Exempt vs. Non-Exempt Employees | Complete 2022 Guide

Employee classification can be confusing. How can you tell if your white-collar job qualifies as an exempt or non-exempt position? Is it by job description, working clothes, or pay? Which one has the most benefits?

Telling the difference between an exempt and a non-exempt employee requires a bit of knowledge. It is essential you know the difference to know if your company has misclassified you.

The key difference is that one type gets compensated for overtime hours and the other doesn’t. But there are also other critical features for each type. Knowing these features can help you make the right choice between the two.

In this piece, we will:

  • Discuss these two types of employees
  • Highlight their key differences
  • Tell you which one is best for you

We’ll also include other specifics such as types of exempt employees and the differences between salary and wages.

Differences Between An Exempt And A Non-Exempt Employee

You’ve probably seen the two terms—exempt and non-exempt—but do you know what employees are being ‘exempted’ from? 

Well, it has to do with the FLSA (The Fair Labor Standards Act). FLSA rules and regulations apply to employees that fall under the non-exempt category.

The FLSA is a federal law that specifies the minimum wage and overtime pay requirements for workers. It also establishes equal pay, recording keeping, and child labor standards. The act requires employers to group their employees into either exempt or non-exempt employees. Misclassification of employees attracts costly penalties.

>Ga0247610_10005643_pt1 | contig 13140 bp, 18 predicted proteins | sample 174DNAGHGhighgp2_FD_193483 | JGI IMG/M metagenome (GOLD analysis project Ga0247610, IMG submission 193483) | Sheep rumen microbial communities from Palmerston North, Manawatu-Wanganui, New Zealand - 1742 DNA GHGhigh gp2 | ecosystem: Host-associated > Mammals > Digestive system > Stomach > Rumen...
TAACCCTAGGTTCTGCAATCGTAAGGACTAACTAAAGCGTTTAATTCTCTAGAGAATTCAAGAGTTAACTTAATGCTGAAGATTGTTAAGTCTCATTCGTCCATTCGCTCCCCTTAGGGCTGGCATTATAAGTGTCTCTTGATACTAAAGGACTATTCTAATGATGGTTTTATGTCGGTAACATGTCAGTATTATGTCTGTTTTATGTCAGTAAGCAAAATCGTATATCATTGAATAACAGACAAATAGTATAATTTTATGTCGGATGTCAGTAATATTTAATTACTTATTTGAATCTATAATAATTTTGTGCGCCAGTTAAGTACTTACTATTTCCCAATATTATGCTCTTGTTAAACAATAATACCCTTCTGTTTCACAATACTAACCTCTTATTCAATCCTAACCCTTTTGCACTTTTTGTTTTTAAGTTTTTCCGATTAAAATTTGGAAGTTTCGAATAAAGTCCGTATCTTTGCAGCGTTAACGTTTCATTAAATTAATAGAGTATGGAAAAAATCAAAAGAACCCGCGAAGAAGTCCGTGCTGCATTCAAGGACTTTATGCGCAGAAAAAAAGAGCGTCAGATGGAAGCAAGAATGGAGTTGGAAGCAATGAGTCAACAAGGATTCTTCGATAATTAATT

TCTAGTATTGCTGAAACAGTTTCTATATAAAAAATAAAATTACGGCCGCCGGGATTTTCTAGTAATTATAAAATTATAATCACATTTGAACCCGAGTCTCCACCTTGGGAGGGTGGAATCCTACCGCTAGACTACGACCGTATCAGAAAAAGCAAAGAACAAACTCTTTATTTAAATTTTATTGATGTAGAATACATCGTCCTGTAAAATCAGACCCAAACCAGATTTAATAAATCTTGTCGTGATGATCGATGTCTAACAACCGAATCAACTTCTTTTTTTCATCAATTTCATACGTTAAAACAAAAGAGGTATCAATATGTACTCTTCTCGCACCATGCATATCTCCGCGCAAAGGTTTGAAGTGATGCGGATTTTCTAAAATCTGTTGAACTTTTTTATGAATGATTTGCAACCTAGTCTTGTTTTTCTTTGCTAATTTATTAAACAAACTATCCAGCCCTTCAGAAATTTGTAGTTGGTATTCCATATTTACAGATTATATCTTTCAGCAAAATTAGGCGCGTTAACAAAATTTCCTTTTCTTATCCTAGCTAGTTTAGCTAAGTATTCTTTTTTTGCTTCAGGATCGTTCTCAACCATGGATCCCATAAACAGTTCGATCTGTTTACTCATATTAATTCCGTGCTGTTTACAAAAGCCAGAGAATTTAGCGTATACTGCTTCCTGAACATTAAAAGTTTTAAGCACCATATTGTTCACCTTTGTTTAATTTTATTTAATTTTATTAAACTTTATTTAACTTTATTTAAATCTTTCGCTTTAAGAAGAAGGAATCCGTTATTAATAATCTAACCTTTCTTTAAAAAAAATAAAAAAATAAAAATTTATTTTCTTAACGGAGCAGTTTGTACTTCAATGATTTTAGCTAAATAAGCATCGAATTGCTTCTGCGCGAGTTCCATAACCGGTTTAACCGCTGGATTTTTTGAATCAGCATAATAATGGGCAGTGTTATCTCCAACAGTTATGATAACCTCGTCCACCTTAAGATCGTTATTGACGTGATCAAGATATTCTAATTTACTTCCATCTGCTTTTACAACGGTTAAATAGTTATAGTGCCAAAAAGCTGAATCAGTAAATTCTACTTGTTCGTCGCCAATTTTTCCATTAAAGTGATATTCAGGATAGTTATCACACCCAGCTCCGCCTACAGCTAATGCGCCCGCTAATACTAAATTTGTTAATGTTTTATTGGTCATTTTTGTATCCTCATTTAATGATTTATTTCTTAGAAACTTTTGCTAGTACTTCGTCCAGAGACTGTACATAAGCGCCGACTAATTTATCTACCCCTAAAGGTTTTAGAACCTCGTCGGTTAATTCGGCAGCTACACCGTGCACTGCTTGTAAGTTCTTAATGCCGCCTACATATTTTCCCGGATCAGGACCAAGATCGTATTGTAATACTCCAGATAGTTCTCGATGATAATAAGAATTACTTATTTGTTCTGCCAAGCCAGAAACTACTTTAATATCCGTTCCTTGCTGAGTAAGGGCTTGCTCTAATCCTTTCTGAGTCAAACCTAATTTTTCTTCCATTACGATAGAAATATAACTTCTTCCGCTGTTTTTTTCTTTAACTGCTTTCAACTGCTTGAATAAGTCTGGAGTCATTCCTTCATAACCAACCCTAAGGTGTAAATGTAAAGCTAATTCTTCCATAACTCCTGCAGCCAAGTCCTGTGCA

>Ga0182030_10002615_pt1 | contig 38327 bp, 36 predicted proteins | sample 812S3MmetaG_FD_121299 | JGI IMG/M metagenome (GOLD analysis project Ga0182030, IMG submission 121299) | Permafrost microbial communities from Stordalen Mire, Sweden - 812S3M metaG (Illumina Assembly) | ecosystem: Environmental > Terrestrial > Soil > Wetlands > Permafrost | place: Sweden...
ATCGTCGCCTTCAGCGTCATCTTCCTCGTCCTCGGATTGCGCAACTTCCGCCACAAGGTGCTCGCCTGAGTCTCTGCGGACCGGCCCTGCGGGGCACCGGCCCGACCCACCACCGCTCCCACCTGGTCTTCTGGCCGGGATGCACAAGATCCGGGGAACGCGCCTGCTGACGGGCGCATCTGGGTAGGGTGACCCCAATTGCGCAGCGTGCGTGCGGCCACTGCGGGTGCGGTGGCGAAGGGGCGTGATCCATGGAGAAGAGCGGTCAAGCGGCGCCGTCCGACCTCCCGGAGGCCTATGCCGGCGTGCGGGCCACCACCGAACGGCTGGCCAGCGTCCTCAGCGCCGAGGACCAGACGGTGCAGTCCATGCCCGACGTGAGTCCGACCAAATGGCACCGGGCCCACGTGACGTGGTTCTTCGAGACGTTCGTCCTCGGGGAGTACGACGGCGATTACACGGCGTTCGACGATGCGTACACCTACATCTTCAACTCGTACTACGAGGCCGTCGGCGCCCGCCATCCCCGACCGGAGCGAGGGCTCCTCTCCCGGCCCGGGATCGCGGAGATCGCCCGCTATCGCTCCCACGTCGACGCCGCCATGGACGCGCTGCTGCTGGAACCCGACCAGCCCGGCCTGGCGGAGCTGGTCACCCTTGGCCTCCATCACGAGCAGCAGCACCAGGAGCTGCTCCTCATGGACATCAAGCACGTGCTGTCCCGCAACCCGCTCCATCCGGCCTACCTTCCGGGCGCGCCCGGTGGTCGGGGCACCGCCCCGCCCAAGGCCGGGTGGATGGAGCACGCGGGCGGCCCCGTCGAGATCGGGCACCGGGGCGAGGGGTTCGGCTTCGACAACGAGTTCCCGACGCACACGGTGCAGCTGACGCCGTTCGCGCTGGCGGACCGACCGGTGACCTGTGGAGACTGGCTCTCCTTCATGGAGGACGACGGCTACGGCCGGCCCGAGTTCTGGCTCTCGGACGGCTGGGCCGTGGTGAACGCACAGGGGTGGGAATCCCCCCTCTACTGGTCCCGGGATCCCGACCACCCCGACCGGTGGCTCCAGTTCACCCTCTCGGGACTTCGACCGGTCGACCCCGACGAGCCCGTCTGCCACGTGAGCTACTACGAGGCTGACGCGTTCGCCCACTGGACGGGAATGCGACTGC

— Exempt Employees

FLSA rules and regulations do not cover exempt employees. This means they are excluded from overtime rules, minimum wage, and other protections and rights applicable to non-exempt workers.

They are usually full-time employees who receive a salary instead of hourly wages. Exempt jobs are typically professional, executive, supervisory, and outside sales positions.

— Non-Exempt Employees

Non-exempt employees fall under FLSA requirements, rules, and regulations. Workers in the category must earn hourly wages equal to or more than the federal wage minimum. 

They are also paid overtime for the number of hours worked beyond the 40-hour per workweek. The overtime pay must not be less than one-and-a-half times their hourly rate. And they must be paid for any extra hours beyond 40 hours per workweek.

Non-exempt workers also benefit from the standards and rules set by the FLSA regarding equal pay.

Types Of Exempt Employees

There are five types of exempt employees based on the FLSA established guidelines for exemption from overtime pay requirements. These are:

  • Executive employees
  • Professional employees
  • Administrative employees
  • Computer employees
  • Outside sales employees

Employees performing these types of jobs get non-exempt employment status if they:

  • Are paid a salary instead of hourly wages
  • Earn a minimum of $684 per week or $35,568 annually
  • Receive a salary for any week they work